Advice for First-Year Students

Welcome to my class!

By now, you are all battle-hardened first-year students.  Still, I would like to give you some advice anyway, since you will be battle-weary employees in only a few short years. At the end of this semester, you will only have three years left at Notre Dame.

I am a teacher.  To give you a sense of my philosophy of teaching, allow me to share four personal biases.

First, you are at Notre Dame because you are intelligent and talented. Yet as you have undoubtedly already discovered, everybody around you is intelligent and talented, too. So boring! The challenge for you during the next three and a-half years is to learn to be interesting. This means that you should acquire the tools, the wisdom, and the passion to make people care about who you are and what you will become.

Second, I am not really interested in the other universities’ conventional definitions of what it means to be educated. I emphasize analysis and understanding. If you can’t analyze and understand, you won’t be able to persuade. If you can’t persuade, we will have failed you because success in life is all about persuasion.

Third, why Notre Dame? Until you graduate, you should keep asking yourself why you chose Notre Dame over other institutions, such as the University of Spoiled Children, the Leland Stanford Junior University, and various East-coast finishing schools [mistake here].  Did it matter to you that Notre Dame is a Catholic university?  If our university is doing its job, it should matter in some important way makes you stand out.

Finally, in the words of a prominent contemporary philosopher, “along with great privilege comes great responsibility.”  University education is a privilege that most people in the world cannot afford.  Who knows why both you and I have been given the blessing of leisure time to cultivate our minds?  We are morally obliged to make the most of it. As the Bible says: “No one, when he has lit a lamp, puts it in a cellar or under a basket, but on a stand, that those who come in may see the light” (Luke 11:33).  Of course, there are right and wrong ways to exercise your talents.  We want you to exhibit the traits that will make Notre Dame proud:  integrity, gratitude, generosity, a passion for justice, and–a quality that is too rare in our world today–kindness.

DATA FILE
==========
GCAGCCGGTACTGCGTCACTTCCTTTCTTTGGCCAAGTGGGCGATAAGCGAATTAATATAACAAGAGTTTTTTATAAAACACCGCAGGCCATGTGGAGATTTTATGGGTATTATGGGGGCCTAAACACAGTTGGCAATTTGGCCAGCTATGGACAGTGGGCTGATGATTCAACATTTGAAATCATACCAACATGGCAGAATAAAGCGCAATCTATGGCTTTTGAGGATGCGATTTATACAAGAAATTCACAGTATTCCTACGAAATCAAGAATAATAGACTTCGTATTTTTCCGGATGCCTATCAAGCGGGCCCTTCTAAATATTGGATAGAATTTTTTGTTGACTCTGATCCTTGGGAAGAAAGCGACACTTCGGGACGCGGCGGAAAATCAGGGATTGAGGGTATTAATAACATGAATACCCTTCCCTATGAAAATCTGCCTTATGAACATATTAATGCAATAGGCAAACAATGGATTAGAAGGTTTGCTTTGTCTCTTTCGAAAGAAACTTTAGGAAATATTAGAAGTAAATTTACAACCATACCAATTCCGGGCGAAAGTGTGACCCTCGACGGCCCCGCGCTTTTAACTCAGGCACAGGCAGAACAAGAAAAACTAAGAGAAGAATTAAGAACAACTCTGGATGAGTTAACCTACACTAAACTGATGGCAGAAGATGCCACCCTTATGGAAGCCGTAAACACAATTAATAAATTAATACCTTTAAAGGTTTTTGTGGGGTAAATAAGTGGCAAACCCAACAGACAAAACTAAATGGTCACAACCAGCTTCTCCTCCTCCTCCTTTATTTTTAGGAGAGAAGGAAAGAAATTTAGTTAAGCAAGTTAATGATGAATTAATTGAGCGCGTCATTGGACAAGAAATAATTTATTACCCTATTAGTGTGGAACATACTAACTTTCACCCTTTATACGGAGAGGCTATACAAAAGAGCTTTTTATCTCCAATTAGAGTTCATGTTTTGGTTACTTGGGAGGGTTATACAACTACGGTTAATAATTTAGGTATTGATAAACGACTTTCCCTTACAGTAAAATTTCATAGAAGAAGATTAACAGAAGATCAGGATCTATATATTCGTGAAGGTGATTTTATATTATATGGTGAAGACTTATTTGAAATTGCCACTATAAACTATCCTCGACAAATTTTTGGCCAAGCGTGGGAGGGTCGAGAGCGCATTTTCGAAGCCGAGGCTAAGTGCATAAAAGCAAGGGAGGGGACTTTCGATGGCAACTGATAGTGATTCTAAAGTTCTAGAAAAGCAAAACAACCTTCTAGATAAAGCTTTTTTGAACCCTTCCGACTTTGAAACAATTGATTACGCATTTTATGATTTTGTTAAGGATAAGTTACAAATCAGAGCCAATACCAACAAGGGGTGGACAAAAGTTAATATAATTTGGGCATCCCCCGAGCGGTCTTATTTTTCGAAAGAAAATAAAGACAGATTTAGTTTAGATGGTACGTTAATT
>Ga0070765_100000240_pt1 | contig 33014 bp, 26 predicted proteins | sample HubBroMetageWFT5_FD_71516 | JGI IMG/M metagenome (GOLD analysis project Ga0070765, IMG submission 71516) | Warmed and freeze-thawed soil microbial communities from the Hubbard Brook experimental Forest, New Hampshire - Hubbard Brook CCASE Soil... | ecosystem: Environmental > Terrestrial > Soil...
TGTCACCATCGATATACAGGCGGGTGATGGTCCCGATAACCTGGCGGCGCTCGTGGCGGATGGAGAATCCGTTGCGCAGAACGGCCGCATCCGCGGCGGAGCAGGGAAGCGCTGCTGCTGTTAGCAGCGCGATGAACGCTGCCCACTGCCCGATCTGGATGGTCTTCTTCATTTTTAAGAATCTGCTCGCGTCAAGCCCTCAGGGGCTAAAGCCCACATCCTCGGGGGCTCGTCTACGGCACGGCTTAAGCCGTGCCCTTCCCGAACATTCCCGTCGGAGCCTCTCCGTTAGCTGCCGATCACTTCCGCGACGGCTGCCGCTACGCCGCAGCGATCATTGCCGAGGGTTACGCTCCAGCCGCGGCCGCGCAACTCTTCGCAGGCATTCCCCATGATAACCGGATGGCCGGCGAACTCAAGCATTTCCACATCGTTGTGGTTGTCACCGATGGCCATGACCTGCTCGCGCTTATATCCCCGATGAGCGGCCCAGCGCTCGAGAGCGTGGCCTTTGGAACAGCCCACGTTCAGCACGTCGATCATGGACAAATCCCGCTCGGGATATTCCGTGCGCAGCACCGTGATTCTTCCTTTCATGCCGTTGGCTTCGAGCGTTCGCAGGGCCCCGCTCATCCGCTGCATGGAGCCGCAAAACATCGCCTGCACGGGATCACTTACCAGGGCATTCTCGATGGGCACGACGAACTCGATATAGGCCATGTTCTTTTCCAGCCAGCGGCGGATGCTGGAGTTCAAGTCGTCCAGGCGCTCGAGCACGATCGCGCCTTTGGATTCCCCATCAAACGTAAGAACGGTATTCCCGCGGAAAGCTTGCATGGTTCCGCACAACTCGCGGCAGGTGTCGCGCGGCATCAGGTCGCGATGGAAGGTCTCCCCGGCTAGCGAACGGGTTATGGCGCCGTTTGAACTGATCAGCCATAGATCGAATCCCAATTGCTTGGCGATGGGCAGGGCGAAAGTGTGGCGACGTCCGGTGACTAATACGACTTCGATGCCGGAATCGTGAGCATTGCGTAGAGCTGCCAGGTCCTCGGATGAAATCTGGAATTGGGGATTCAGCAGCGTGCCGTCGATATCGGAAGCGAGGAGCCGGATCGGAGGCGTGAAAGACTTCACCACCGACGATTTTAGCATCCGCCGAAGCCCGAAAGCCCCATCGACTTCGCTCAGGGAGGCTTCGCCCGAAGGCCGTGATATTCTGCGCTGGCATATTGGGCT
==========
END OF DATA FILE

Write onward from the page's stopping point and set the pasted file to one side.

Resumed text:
My office hours are on Tuesdays from 1:30-2:30 and Wednesdays from 2:00-4:00.  My office is 2080 Nanovic Hall.  You do not need a specific reason to visit me. I’m always curious to know what’s on your mind.  My email:

Again, I am very glad you are in my class.

A. James McAdams

NOTE:  Please turn off and do not use your technology during class.  This includes electronic devices of any kind, such as laptops, i-Pads, cell phones, Kindles, video cameras, video games, or other personal digital apparatuses.  Above all: this is a no-tweet zone!